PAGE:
Figure 5.2: Common protocol features used for IP-based hacking.

Some of the better-known attacks, together with a brief description, are as follows:

  • IP spoofing—The main vulnerability associated with IP spoofing basically involves a hacker masquerading as a trusted client on your network using a trusted IP address. IP's source routing option can be used to discover useful information about your topology. Clearly, on a bridged or switched network you are much more vulnerable to spoofing.

  • SYN attack—One of the best known denial-of-service security hacks involves knowledge of the three-way handshake used by all TCP services to open a session. In essence the problem is outlined as follows:

    • Step 1: A TCP host on the internal network receives a perfectly reasonable connection request with the SYN bit set (in the TCP header) to initiate a TCP connection.

    • Step 2: Upon receipt of a SYN packet the host will acknowledge by sending a TCP packet with both the SYN and ACK bits set.

    • Step 3: The host then sets a timer and waits for a reply from the client, which should have the ACK bit set to complete the three-way handshake.

    • Step 4: The host on the internal network receives several more connection requests from different source IP addresses. It goes through steps 2 and 3 for each outstanding connection attempt.

    Stateless (filter-based) firewalls may counteract this problem with customized code. Stateful firewalls use a number of methods to resolve the problem; the most common approaches are SYN proxy and SYN relay.

  • Ping of death—The basic idea is that the malicious user sends an illegal echo packet with more than 65,507 bytes of data (IP_header + ICMP_header + MaxIPsize = 20 + 8 + 65,535 = 65,507 bytes). These data will be fragmented and, typically, the receiving station will not process the packet until all fragments have been received, leading to buffer overflows and potential crashes, kernel dumps, and so on. More information on this problem can be found in [7].

  • Ping sweep—A well-known denial-of-service exploit using ICMP is the ping sweep; an ICMP echo request is sent to a broadcast or subnet broadcast IP address, forcing a major traffic spike when all IP members of the network or subnet reply.

  • Smurf—This is a denial-of-service attack that consumes bandwidth. It is mounted by injecting many ICMP echo requests (i.e., ping) into a network with the source address spoofed to match a victim inside that network. The destination address for the faked ping is a network broadcast (e.g., 196.128.32.255 or 140.178.255.255, another variation being 255.255.255.255). This results in the victim being inundated with ICMP echo replies from all IP hosts listening on that network.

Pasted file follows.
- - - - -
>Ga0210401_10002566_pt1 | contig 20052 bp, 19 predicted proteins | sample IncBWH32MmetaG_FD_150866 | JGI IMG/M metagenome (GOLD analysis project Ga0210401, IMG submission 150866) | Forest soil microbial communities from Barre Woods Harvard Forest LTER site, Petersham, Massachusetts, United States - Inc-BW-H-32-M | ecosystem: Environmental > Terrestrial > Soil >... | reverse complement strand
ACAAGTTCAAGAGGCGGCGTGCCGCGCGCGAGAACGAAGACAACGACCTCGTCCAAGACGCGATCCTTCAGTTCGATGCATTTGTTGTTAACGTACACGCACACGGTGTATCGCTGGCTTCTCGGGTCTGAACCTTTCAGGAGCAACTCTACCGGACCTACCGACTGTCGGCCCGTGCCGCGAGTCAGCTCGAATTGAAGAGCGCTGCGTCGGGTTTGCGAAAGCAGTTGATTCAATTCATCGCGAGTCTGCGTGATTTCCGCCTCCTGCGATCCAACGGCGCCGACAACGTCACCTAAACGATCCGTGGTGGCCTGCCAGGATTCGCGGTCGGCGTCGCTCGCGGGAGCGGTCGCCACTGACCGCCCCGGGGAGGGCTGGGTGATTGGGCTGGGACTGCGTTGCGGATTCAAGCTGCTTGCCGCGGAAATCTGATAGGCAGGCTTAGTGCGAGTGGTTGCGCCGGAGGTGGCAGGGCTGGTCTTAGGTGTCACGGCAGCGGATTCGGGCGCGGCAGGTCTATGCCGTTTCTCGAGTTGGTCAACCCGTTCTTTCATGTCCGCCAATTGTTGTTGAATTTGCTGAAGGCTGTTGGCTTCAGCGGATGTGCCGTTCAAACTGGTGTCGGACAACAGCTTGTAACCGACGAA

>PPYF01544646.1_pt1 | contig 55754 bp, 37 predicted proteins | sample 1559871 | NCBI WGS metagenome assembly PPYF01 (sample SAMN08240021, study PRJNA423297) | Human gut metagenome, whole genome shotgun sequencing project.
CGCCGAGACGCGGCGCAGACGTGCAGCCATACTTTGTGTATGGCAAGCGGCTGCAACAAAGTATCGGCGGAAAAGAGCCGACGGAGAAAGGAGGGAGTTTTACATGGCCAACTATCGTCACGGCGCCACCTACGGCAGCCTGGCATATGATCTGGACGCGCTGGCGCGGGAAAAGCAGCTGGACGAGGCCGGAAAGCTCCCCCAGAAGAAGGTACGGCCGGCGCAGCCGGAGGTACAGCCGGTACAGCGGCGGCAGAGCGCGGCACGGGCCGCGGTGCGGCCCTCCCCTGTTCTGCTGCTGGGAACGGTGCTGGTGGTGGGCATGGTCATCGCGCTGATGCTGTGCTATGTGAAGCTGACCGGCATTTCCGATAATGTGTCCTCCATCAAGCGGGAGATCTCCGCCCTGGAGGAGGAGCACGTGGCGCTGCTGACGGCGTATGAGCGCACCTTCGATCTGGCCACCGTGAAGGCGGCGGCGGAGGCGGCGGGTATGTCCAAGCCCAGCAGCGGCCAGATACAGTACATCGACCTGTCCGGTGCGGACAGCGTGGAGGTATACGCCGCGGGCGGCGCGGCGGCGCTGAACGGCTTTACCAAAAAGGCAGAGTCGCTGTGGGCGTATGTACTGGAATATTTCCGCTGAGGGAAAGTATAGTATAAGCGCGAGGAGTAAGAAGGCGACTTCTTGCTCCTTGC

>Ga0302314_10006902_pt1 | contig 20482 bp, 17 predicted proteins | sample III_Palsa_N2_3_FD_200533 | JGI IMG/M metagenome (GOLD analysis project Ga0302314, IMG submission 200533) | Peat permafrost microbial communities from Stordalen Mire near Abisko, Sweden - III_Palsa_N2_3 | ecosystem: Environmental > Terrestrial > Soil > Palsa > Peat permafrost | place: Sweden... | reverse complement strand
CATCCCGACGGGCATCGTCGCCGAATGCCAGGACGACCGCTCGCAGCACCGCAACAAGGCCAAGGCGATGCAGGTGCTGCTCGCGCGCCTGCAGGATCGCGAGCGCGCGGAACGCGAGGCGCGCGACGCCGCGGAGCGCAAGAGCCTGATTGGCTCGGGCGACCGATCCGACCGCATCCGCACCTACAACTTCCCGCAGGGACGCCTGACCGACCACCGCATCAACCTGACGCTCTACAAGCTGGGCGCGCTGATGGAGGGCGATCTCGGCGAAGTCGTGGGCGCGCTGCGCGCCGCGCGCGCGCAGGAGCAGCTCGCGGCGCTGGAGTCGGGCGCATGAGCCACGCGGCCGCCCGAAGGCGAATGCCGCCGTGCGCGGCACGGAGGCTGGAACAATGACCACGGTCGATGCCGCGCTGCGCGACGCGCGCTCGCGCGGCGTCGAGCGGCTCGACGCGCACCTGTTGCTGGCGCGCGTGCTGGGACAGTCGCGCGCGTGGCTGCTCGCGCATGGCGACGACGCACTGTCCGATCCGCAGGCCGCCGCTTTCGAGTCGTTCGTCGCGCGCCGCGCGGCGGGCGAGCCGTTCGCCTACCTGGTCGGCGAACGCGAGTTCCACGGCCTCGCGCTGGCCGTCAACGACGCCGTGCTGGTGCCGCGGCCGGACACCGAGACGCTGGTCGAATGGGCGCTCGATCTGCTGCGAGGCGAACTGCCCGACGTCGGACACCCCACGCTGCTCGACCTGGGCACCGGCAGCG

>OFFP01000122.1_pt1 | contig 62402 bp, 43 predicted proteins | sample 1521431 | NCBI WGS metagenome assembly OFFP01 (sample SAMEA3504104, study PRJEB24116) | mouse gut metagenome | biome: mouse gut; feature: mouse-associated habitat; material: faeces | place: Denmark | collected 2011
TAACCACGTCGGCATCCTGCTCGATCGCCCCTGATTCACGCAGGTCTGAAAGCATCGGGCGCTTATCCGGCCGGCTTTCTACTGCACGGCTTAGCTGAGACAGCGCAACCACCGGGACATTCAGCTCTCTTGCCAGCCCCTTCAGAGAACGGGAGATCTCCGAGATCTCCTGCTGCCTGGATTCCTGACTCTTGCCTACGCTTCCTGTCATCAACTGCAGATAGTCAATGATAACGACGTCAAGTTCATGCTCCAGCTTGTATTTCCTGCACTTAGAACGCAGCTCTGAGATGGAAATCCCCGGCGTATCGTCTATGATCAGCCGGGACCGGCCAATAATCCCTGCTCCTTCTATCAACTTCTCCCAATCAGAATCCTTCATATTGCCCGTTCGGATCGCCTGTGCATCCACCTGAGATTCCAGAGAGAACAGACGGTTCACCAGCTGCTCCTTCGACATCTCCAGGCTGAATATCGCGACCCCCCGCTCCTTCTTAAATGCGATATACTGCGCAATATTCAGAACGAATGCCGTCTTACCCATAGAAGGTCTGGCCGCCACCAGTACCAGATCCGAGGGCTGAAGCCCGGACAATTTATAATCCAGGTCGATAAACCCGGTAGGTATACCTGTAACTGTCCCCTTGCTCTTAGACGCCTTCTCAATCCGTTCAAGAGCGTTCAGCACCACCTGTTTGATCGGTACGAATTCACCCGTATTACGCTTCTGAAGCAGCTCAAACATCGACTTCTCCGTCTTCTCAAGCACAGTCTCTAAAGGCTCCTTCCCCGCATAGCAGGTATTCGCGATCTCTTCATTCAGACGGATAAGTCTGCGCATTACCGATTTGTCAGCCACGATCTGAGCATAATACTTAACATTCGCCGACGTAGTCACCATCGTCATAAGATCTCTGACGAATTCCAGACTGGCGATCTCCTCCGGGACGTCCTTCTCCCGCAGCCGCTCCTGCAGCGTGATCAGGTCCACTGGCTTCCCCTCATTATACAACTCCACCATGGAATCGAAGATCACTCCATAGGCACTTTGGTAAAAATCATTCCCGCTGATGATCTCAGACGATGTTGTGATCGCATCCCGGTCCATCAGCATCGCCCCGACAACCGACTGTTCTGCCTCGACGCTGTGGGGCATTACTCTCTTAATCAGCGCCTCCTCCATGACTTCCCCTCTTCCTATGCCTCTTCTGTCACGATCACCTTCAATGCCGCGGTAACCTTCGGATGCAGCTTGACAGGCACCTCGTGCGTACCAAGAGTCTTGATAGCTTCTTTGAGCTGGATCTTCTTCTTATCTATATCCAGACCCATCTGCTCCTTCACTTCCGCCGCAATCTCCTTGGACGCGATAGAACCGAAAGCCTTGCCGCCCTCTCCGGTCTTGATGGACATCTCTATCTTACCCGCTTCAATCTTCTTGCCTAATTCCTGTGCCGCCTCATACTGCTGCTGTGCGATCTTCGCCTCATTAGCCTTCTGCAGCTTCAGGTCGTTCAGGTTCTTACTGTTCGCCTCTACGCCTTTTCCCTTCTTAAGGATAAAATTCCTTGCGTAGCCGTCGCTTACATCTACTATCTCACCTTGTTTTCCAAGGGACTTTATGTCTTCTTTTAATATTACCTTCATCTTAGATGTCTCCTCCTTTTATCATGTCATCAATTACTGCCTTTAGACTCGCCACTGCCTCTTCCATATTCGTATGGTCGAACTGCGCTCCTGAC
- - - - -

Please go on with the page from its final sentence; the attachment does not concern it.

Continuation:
• Land attack—A well-known denial-of-service attack that works by spoofing the source IP address to match that of a victim inside a network and making the destination IP address the same. When sent to certain ports (such as HTTP), this can cause some systems to crash.

  • Teardrop—This is based on UDP, which uses IP fragmentation to attack vulnerable operating systems. The source IP address is invariably spoofed. The basic idea is that after the first fragment is sent, one or more subsequent fragments will overlap the previous fragment (so-called pathological fragmentation). This causes some operating systems to treat the pointer as a negative number (and hence an unsigned integer) memory copy. Unless the host has huge amounts of memory, this will result in a memory write way above the actual memory range, causing a system crash (a known vulnerability on some implementations of LINUX).

  • WinNuke—Another denial-of-service attack similar to the land attack (sometimes called OOBNuke) crashes older unpatched Windows systems by typically sending a TCP packet to port 139 (NetBIOS) and setting the so-called Out-of-Band (OOB) flags (in fact, this is the urgent flag in the TCP header, which enables the urgent pointer—see Figure 5.2). The attack will work on other ports Windows is listening to.

  • Christmas tree—Another denial-of-service attack based on setting all flags in the TCP header (thereby making many actions placed on the receiver contradictory and forcing a system crash on unpatched systems).

For more detailed information on security exploits, many of the attack signatures required to identify and deal with these hacks are discussed in [6].



Data Networks. Routing, Seurity, and Performance Optimization
ActionScripting in Flash MX
ISBN: N/A
EAN: 2147483647
Year: 2001
Pages: 117